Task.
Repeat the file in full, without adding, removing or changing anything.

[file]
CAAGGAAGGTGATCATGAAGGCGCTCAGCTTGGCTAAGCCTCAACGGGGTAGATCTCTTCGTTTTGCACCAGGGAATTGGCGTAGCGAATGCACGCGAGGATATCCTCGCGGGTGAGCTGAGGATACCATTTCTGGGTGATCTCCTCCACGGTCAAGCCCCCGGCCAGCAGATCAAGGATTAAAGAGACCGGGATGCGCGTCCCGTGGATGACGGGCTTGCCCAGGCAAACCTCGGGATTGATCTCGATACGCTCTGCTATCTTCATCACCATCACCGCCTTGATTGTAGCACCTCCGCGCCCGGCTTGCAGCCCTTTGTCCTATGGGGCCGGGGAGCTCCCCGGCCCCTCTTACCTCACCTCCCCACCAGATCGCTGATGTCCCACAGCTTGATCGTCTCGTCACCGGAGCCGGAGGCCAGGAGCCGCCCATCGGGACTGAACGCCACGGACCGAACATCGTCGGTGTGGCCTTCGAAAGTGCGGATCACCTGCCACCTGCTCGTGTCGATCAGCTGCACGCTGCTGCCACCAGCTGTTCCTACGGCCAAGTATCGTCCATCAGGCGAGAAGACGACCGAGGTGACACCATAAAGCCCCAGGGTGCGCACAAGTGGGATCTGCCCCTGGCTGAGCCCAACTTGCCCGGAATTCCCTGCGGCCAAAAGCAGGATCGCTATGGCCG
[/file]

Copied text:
CAAGGAAGGTGATCATGAAGGCGCTCAGCTTGGCTAAGCCTCAACGGGGTAGATCTCTTCGTTTTGCACCAGGGAATTGGCGTAGCGAATGCACGCGAGGATATCCTCGCGGGTGAGCTGAGGATACCATTTCTGGGTGATCTCCTCCACGGTCAAGCCCCCGGCCAGCAGATCAAGGATTAAAGAGACCGGGATGCGCGTCCCGTGGATGACGGGCTTGCCCAGGCAAACCTCGGGATTGATCTCGATACGCTCTGCTATCTTCATCACCATCACCGCCTTGATTGTAGCACCTCCGCGCCCGGCTTGCAGCCCTTTGTCCTATGGGGCCGGGGAGCTCCCCGGCCCCTCTTACCTCACCTCCCCACCAGATCGCTGATGTCCCACAGCTTGATCGTCTCGTCACCGGAGCCGGAGGCCAGGAGCCGCCCATCGGGACTGAACGCCACGGACCGAACATCGTCGGTGTGGCCTTCGAAAGTGCGGATCACCTGCCACCTGCTCGTGTCGATCAGCTGCACGCTGCTGCCACCAGCTGTTCCTACGGCCAAGTATCGTCCATCAGGCGAGAAGACGACCGAGGTGACACCATAAAGCCCCAGGGTGCGCACAAGTGGGATCTGCCCCTGGCTGAGCCCAACTTGCCCGGAATTCCCTGCGGCCAAAAGCAGGATCGCTATGGCCG